Sarah Howe’s debut poetry collection, Loop of Jade, has been awarded the T. S. Eliot prize. “Howe’s work – the first debut poetry collection to win the British prize since it was inaugurated in 1993 – triumphed over a particularly strong shortlist, which featured some of poetry’s biggest names, including Don Paterson, Claudia Rankine, Sean O’Brien and Les Murray.” If poetry isn’t for you, try our own Nick Ripatrazone’s ten poems for people who hate poetry.
Nobody needs reminding that Yeats was a major poet, but it can be easy to forget, a hundred years of his major work, just why his poetry has endured. In The Irish Times, Denis O’Donoghue makes a forceful case for Yeats’s relevance, arguing that “Yeats solved, or came closer than any other modern poet in English to solving, the problem that defeated so many of his contemporaries: how to reconcile the claims of common speech, morally responsible, with the insisted-on autonomy of the poem.”
“Hoaxers make it seem like things are as bad as we fear they are, and they often, especially now, play on our fears rather than our wishes.” The Rumpus interviewed New Yorker Poetry Editor Kevin Young about the inspiration behind his new book, Bunk: The Rise of Hoaxes, Humbug, Plagiarists, Phonies, Post-Facts, and Fake News. Pair with Young’s Year in Reading entry and our review of Bunk.
Chad Post ran the numbers to calculate “the state of literature in translation today,” and in so doing he found that AmazonCrossing has been publishing more works of fiction and poetry in translation than any other press except Dalkey Archive. Additionally, the “overall number of works of fiction in translation being published in the U.S. is growing pretty nicely.” To get a full account of what’s coming out this year, check out his 2013 Translation Database.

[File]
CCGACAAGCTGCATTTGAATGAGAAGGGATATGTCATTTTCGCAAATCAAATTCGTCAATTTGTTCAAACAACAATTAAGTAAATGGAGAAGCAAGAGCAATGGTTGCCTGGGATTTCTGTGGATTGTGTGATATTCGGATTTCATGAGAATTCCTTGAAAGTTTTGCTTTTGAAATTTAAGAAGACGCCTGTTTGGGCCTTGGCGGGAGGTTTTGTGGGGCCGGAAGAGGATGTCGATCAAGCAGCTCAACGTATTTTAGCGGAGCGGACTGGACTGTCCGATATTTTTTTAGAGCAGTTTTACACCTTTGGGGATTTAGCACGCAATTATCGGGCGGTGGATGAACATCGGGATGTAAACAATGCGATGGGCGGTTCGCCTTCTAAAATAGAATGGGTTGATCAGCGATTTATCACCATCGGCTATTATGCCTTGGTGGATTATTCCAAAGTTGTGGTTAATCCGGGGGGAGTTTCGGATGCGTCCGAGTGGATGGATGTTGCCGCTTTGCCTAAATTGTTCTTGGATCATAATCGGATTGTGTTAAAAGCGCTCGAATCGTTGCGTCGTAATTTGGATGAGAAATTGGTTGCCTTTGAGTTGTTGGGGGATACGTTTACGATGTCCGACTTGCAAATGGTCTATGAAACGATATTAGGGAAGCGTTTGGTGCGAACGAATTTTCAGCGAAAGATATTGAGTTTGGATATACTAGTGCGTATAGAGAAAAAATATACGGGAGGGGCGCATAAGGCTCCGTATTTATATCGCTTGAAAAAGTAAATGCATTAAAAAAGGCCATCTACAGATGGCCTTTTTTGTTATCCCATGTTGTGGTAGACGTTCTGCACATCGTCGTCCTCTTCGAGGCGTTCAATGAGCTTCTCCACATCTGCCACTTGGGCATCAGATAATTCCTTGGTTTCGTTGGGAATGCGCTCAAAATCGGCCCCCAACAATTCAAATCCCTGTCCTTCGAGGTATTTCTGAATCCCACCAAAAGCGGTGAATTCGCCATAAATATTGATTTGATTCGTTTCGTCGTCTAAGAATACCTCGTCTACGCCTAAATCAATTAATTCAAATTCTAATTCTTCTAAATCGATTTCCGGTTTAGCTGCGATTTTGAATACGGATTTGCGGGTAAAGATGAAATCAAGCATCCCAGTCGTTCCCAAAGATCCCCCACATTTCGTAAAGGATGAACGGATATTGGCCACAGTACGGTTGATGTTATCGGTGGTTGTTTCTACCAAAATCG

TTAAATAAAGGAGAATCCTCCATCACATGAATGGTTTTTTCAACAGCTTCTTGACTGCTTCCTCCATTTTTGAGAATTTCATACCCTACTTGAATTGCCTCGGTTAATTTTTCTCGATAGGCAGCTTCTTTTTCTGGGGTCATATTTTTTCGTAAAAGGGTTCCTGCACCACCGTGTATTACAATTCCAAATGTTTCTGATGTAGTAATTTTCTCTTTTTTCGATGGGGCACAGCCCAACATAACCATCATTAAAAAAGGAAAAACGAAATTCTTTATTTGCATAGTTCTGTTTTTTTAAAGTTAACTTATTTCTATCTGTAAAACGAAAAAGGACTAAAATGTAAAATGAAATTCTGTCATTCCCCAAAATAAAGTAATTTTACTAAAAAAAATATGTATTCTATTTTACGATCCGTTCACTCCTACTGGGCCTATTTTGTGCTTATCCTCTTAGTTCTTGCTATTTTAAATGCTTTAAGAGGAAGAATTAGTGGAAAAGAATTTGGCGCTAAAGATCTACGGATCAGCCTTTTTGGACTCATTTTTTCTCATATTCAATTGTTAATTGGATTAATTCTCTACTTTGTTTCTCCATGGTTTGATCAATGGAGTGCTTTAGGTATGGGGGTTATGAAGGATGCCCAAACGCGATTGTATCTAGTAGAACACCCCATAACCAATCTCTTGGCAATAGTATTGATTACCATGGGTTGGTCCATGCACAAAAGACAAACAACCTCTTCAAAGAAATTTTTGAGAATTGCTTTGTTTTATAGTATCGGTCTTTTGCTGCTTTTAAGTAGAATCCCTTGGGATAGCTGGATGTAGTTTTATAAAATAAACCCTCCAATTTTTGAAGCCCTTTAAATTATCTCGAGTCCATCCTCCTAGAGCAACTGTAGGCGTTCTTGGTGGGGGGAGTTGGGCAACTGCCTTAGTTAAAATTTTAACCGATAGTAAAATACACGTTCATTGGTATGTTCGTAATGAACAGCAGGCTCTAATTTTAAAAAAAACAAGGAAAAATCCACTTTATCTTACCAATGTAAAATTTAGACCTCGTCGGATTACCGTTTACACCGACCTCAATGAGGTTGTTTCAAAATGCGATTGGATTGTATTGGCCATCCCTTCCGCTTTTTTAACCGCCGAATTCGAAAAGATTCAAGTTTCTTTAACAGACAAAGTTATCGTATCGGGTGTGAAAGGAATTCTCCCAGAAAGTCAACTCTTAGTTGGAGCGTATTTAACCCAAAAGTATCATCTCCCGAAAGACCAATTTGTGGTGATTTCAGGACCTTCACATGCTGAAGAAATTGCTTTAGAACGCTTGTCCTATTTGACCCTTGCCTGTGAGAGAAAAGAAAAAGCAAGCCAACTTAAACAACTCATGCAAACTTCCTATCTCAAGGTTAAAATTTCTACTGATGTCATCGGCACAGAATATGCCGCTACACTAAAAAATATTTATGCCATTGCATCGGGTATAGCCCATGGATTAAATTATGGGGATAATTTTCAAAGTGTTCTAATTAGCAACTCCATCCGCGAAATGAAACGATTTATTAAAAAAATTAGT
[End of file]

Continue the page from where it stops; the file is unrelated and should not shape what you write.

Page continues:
For two weeks last summer, Colin Dickey sailed around the coast of Svalbard in the Arctic Circle. On one occasion, his voyage was stalled by heavy fog, and his group was obligated to anchor near Amsterdamøya. As one does, he used the occasion to ruminate about scurvy – or “polar night disease” – which claimed the lives of many sailors buried in the area’s graves.
Dave Eggers has a new novel out this week, while Neil Gaiman has an illustrated version of a previously published story on shelves. Also out: I Love You More by Jennifer Murphy; The City Son by Samrat Upadhyay; and The Last Magazine by the late Rolling Stone reporter Michael Hastings.